Toward Understanding Homelessness: The 2007 National Symposium on Homelessness Research. Historical and Contextual Influences on the U.S. Response to Contemporary Homelessness. What Does History Tell Us About Addressing Homelessness in America?


Homelessness has been a persistent and enduring feature in American history, which provides invaluable context for considering our current response to its challenges. The resources listed below, and particularly the history provided by Kusmer (2002), facilitate the unsystematic review of homelessness in this country that follows:

  • annotated bibliographies (Van Whitlock et al., 1994),
  • complete histories (Kusmer, 2002),
  • short reportorial histories (Caton, 1990),
  • histories that apply anthropological theory to homeless patterns (Hopper & Baumohl, 1996),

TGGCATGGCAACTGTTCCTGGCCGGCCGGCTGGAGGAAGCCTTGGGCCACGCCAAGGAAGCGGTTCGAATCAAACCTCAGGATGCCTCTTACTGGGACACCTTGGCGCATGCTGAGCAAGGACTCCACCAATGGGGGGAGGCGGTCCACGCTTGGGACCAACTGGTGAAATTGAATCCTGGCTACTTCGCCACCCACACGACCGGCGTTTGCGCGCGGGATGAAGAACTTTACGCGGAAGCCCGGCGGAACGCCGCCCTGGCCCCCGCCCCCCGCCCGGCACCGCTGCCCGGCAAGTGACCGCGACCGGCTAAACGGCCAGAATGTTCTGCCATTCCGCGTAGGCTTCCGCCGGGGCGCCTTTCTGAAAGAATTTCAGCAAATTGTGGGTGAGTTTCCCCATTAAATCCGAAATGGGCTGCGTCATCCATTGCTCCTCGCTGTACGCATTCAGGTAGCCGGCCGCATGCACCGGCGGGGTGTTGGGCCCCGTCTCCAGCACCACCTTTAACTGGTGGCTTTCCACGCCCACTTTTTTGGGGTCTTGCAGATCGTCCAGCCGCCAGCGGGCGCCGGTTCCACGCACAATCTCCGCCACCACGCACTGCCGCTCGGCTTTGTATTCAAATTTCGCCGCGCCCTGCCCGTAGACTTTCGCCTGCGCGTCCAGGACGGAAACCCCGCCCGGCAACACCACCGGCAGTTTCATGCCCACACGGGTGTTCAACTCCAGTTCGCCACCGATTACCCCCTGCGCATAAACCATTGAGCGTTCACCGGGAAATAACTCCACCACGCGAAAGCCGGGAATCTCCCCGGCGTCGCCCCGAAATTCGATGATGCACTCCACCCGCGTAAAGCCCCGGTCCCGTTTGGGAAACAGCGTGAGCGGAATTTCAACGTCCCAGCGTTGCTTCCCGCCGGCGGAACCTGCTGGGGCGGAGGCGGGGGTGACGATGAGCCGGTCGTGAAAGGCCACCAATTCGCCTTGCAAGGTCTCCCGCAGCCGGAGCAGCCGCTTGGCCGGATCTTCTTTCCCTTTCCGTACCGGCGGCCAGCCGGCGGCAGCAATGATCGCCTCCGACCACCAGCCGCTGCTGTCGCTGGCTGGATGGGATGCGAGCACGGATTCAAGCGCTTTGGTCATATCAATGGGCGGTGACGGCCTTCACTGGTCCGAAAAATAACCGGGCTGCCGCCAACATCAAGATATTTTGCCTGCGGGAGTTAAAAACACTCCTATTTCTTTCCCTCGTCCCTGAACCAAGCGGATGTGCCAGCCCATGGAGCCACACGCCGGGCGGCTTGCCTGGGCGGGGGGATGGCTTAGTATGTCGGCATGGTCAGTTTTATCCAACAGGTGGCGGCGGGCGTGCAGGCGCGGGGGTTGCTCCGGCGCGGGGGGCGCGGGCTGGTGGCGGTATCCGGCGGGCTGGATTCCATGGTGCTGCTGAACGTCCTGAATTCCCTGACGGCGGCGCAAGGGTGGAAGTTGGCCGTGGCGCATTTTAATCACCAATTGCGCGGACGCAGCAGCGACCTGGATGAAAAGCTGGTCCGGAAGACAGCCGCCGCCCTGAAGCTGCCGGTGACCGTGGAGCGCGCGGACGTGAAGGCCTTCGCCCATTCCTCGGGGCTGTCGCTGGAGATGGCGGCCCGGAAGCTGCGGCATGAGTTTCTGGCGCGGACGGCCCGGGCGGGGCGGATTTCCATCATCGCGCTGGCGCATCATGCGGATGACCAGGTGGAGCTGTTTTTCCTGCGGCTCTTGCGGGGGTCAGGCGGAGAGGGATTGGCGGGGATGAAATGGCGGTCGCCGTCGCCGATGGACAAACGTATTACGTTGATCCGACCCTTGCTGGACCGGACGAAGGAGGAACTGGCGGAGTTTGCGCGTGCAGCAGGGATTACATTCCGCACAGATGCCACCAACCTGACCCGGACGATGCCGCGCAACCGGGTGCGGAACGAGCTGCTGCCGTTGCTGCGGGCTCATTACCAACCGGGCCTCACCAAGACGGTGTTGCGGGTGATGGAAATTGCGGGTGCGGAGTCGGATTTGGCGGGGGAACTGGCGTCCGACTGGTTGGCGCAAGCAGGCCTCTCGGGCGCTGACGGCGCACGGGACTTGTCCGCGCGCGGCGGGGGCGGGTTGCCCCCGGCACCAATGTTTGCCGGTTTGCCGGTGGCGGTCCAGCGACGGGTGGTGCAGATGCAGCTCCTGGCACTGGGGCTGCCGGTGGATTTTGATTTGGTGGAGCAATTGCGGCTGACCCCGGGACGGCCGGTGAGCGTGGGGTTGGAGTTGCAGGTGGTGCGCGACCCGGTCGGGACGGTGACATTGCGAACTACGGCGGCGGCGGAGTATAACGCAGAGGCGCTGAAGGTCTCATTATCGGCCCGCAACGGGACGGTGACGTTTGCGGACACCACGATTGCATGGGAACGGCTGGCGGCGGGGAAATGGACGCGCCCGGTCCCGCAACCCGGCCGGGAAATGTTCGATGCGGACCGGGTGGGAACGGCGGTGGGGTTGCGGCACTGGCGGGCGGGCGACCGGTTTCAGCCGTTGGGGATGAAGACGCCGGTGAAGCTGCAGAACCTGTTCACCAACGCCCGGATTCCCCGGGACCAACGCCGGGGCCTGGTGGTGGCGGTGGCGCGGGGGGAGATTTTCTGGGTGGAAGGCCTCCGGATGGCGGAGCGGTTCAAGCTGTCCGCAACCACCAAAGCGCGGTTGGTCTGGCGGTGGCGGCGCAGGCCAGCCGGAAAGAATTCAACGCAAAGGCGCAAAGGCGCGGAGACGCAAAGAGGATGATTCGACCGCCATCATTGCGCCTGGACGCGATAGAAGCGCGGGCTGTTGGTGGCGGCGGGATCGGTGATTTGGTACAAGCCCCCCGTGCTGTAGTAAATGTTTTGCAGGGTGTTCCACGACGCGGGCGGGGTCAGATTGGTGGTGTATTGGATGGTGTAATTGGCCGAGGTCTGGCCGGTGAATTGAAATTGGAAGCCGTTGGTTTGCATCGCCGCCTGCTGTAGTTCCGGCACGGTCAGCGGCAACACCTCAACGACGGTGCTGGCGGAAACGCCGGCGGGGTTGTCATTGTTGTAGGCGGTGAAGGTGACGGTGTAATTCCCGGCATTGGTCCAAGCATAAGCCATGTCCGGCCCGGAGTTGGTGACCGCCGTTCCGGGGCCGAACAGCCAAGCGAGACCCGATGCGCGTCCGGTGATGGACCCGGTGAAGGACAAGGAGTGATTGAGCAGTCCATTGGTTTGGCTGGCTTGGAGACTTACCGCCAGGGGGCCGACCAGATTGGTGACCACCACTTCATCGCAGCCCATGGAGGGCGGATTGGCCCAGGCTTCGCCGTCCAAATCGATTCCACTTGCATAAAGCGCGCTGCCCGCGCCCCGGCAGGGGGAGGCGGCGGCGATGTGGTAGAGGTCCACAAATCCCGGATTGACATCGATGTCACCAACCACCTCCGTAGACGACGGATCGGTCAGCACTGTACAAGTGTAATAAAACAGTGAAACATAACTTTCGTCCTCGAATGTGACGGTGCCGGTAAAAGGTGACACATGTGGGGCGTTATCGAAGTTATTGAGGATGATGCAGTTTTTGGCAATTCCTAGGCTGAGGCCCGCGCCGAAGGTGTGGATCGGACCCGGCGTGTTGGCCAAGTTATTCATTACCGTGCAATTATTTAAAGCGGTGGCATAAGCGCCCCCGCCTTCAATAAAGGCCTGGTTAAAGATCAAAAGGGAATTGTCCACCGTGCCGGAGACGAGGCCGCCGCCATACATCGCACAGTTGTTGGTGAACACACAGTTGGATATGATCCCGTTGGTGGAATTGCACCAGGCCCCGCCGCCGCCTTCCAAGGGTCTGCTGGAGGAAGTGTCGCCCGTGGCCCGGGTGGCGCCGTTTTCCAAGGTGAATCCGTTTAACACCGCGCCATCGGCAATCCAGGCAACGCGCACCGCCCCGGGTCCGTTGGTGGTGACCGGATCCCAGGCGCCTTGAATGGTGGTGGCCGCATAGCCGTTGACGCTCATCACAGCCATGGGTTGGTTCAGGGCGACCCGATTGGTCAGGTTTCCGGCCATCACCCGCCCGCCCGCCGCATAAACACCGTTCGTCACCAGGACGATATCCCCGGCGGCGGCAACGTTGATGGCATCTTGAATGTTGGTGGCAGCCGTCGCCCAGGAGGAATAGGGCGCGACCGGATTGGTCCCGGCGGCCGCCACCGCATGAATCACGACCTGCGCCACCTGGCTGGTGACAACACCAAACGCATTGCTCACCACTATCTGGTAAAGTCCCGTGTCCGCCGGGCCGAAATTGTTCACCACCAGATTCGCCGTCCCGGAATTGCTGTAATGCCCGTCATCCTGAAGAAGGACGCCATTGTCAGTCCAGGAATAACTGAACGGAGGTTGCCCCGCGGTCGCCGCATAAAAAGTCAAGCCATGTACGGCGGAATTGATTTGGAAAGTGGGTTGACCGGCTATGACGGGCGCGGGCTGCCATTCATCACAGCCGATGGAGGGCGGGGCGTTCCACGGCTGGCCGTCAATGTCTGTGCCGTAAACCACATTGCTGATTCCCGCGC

• homelessness considered from changing legal and legislative perspectives (Peters, 1990, Handler, 1992, and Simon, 1992),
  • history analyzed for advocacy purposes (Bassuk & Franklin, 1992), and
  • homeless history analyzed in specific cities (Hopper, 1990, 1991).

While there have been temporary lulls, from colonial times forward there has been no period of American history free of homelessness. Writers such as Caton and Kusmer suggest there have been at least five waves of homelessness, including contemporary homelessness, that reached levels causing social concern. The periods for these consequential episodes of homelessness and selected similarities and differences across them are summarized in Exhibit 1.

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